Following her divorce in 1939, Drew became heavily involved in the International Congresses of Modern Architecture (CIAM), introducing her to Swiss architect Le Corbusier. Eventually, under the guidance of the CIAM, Drew became a principal founder of the Modern Movement in Britain alongside Henry Moore, Elizabeth Lutyens, and her future husband, Maxwell Fry. 

A housing complex in Chandigarh, India, designed by Jane Drew

Inspired by the abundance of talent surrounding her, Drew’s illustrious architectural career blossomed in the 1940s. She opened her firm at the beginning of the decade and only employed female architects, giving them a unique platform for professional and creative pursuit. Due to constraints posed by World War II, much of Drew’s work was limited to London. However, in 1944 she was appointed as the assistant town-planning advisor to the resident minister for the British West African colonies, which would change the trajectory of her career forever. 

Career and Accolades

Alongside the great heartbreak, World War II brought to London came new opportunities, especially for Drew and her husband, who had established a new firm in London: Fry, Drew and Partners. In 1947 she began designing a series of new schools in Ghana and Nigeria. With cultural appreciation in mind, Drew and Fry worked around the unique topography to incorporate native motifs and create a new architecture style for the new nation, now known as Tropical Modernism. 

In 1951, Indian Prime minister Pandit Nehru approached the couple in hopes they would develop the new capital of the Indian state Punjab, Chandigarh. The couple eagerly accepted his offer and began working with Le Corbusier to create their most celebrated architectural work. The couple experimented with new forms of design in the country and discovered methods to integrate schools, health facilities, and swimming baths into housing structures, affecting the future of housing designs throughout India.

Mfantsipim School, Cape Coast, Ghana, Jane Drew, 1947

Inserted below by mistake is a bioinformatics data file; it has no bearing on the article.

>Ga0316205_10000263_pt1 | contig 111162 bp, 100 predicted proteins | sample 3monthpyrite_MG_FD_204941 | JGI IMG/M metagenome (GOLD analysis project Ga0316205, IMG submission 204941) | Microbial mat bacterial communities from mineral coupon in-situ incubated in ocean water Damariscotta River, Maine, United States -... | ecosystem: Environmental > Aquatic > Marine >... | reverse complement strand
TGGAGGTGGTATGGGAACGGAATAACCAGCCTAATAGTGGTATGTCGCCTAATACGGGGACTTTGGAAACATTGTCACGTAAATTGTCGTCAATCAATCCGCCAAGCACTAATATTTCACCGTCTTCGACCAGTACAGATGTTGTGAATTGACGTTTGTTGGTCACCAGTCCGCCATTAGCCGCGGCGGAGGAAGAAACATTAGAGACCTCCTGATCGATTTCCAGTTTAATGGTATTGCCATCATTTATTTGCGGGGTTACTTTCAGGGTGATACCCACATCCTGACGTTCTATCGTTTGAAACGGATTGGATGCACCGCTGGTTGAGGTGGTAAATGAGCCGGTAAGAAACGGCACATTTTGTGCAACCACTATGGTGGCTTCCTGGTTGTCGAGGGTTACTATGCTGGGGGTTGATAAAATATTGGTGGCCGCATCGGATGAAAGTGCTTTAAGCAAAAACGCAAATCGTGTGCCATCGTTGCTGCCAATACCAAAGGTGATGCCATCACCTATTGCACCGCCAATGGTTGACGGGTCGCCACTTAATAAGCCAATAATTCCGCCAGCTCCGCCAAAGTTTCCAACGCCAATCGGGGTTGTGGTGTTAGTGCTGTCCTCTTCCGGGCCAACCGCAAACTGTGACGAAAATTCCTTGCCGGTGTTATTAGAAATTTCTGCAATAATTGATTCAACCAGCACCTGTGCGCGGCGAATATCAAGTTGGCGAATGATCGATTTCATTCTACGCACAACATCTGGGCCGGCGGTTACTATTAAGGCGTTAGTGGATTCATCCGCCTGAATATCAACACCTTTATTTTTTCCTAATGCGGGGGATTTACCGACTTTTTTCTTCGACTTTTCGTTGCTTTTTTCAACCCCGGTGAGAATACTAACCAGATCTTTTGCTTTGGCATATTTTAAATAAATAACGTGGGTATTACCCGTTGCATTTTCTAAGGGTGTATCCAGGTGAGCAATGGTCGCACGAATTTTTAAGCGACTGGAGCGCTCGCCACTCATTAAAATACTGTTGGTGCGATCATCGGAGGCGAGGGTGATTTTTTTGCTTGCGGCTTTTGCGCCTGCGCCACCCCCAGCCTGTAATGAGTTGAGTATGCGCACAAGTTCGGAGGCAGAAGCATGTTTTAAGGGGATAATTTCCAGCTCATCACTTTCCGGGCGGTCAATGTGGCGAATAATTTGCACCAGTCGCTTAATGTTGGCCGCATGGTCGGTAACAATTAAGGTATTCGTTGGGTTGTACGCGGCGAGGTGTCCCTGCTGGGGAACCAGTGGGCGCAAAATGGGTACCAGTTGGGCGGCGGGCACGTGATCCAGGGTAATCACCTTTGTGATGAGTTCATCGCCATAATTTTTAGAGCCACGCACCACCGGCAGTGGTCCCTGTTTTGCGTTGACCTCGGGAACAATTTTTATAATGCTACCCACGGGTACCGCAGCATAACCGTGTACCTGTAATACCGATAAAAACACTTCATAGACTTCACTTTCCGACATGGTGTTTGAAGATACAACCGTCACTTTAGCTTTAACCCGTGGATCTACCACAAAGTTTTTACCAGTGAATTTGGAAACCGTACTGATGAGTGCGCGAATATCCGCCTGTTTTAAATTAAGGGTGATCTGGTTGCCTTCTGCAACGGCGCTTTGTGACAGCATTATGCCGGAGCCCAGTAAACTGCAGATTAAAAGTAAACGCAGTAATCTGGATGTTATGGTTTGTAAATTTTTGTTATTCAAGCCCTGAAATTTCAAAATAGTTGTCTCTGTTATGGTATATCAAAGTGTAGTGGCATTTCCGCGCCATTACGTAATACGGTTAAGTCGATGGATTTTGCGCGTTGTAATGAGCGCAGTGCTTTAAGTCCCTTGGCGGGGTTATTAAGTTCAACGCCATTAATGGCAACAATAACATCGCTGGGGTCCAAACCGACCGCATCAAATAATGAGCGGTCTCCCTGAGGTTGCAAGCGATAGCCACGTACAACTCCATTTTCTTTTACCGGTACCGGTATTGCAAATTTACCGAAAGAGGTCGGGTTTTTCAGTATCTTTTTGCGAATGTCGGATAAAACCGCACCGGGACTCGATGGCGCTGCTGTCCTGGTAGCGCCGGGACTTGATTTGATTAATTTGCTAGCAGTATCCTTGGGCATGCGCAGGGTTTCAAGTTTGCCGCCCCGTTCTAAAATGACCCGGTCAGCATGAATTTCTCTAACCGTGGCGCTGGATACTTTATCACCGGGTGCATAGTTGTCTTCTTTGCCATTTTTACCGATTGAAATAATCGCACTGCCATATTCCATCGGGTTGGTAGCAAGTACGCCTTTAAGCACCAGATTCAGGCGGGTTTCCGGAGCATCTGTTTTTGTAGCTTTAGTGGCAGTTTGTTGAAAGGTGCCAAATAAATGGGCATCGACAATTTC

Drew’s triumphant accomplishments didn’t stop there; she garnered even greater acclaim during the latter half of her career. Some of her most renowned works included designing the interior of London’s Institute of Contemporary Arts building (an organization that she helped establish), the School for the Deaf in Herne Hill, London, and buildings for the Open University in Milton Keynes, England. 

Drew continued her involvement in architecture after her retirement in 1973 and served on the Council of the Royal Institute of British Architects, of which she was a lifelong fellow. And, shortly before her death in 1996, she was awarded Dame Commander of the Order of the British Empire. 

Throughout her distinguished career, Drew’s passion for conscious design prevailed through her modern work. With every new project, Drew took away an abundance of new knowledge, forever shaping her future work and fashioning the process of thoughtful decision-making that remains in architecture today. 

A building at the University College, Ibadan, designed by Jane Drew

Eileen Gray’s E-1027 Reopens to the Public

Previously, in our Women in Architecture Series, we highlighted the streamlined, industrial style of the modernist designer and architect Eileen Gray, which you can read here. Of her many projects, Gray’s French Riviera villa, E-1027, remains most notable. Over time, the grandiose structure fell into ruins, but following an extensive restoration project, Gray’s Villa E-1027 has reopened to the public.  

In its prime, one of the property’s most beloved visitors was Le Corbusier. Following his death, the villa experienced neglect from numerous tenants for years. However, the property was purchased in 1999 by the French agency, Conservatoire du littoral, to oversee its protection and preservation. Later, in 2014 they established the Cap Moderne Association to manage the rehabilitation. After six years of comprehensive restoration work, the E-1027 villa mirrors the original design that was completed in 1929 by Gray and her husband, Jean Badovici. 

The project aimed to restore both the exterior environment and the interior fixtures of the villa. Inside, new built-in and free-standing furniture and artwork reflect the villa’s original lived-in state from nearly a century ago. Visitors are invited to consider how Gray pioneered an interpretation of modernist warmth with welcoming internal fixtures that contrast the villa’s sometimes cold, concrete structure. 

A large room is filled with a bed, chairs, rugs, and artwork. All pieces are designed to look like the lived in style of the 1920's.